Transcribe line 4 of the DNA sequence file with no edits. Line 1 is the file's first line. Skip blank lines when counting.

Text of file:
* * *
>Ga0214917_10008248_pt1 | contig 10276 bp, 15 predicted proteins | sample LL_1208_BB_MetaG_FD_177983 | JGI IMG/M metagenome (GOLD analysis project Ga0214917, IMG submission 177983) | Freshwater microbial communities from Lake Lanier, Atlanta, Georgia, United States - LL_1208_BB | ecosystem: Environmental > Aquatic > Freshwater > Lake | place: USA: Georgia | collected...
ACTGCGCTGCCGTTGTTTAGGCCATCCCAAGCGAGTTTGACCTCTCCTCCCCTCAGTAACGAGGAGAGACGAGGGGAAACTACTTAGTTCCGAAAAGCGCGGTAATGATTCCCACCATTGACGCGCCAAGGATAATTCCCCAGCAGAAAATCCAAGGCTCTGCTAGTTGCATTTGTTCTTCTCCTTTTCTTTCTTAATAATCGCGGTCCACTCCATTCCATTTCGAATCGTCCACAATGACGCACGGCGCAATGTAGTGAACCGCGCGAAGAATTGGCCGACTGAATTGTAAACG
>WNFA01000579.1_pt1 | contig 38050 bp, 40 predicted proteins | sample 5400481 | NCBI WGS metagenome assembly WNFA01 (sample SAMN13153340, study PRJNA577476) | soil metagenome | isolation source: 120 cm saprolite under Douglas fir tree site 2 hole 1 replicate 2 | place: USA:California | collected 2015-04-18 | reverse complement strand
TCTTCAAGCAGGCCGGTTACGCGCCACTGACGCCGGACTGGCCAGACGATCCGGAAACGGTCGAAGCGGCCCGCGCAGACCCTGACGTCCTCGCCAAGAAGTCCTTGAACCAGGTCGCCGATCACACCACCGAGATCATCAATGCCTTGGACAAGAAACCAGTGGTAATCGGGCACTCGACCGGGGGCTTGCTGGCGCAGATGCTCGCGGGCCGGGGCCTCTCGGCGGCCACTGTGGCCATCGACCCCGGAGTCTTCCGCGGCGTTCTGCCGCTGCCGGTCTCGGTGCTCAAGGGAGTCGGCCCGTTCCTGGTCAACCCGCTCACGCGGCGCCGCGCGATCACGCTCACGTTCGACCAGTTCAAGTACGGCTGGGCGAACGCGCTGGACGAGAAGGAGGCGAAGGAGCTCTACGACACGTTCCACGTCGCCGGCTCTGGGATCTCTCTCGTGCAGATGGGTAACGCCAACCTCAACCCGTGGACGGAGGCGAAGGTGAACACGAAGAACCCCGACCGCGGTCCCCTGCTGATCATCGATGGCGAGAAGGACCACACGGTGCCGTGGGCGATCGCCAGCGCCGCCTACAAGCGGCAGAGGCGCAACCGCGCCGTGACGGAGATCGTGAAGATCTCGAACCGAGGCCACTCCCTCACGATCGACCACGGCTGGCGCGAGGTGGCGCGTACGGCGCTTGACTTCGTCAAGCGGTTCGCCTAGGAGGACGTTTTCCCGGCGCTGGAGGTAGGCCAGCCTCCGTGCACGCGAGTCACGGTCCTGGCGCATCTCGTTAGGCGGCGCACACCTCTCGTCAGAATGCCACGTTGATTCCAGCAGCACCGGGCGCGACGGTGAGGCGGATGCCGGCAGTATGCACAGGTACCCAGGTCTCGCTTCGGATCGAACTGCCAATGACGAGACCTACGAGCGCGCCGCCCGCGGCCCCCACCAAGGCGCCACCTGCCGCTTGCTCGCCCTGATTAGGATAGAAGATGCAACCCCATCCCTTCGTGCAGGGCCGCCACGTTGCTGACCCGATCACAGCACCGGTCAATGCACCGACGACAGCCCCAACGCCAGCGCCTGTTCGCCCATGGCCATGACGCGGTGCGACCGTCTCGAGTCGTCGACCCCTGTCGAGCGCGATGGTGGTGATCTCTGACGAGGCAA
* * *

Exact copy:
TCTTCAAGCAGGCCGGTTACGCGCCACTGACGCCGGACTGGCCAGACGATCCGGAAACGGTCGAAGCGGCCCGCGCAGACCCTGACGTCCTCGCCAAGAAGTCCTTGAACCAGGTCGCCGATCACACCACCGAGATCATCAATGCCTTGGACAAGAAACCAGTGGTAATCGGGCACTCGACCGGGGGCTTGCTGGCGCAGATGCTCGCGGGCCGGGGCCTCTCGGCGGCCACTGTGGCCATCGACCCCGGAGTCTTCCGCGGCGTTCTGCCGCTGCCGGTCTCGGTGCTCAAGGGAGTCGGCCCGTTCCTGGTCAACCCGCTCACGCGGCGCCGCGCGATCACGCTCACGTTCGACCAGTTCAAGTACGGCTGGGCGAACGCGCTGGACGAGAAGGAGGCGAAGGAGCTCTACGACACGTTCCACGTCGCCGGCTCTGGGATCTCTCTCGTGCAGATGGGTAACGCCAACCTCAACCCGTGGACGGAGGCGAAGGTGAACACGAAGAACCCCGACCGCGGTCCCCTGCTGATCATCGATGGCGAGAAGGACCACACGGTGCCGTGGGCGATCGCCAGCGCCGCCTACAAGCGGCAGAGGCGCAACCGCGCCGTGACGGAGATCGTGAAGATCTCGAACCGAGGCCACTCCCTCACGATCGACCACGGCTGGCGCGAGGTGGCGCGTACGGCGCTTGACTTCGTCAAGCGGTTCGCCTAGGAGGACGTTTTCCCGGCGCTGGAGGTAGGCCAGCCTCCGTGCACGCGAGTCACGGTCCTGGCGCATCTCGTTAGGCGGCGCACACCTCTCGTCAGAATGCCACGTTGATTCCAGCAGCACCGGGCGCGACGGTGAGGCGGATGCCGGCAGTATGCACAGGTACCCAGGTCTCGCTTCGGATCGAACTGCCAATGACGAGACCTACGAGCGCGCCGCCCGCGGCCCCCACCAAGGCGCCACCTGCCGCTTGCTCGCCCTGATTAGGATAGAAGATGCAACCCCATCCCTTCGTGCAGGGCCGCCACGTTGCTGACCCGATCACAGCACCGGTCAATGCACCGACGACAGCCCCAACGCCAGCGCCTGTTCGCCCATGGCCATGACGCGGTGCGACCGTCTCGAGTCGTCGACCCCTGTCGAGCGCGATGGTGGTGATCTCTGACGAGGCAA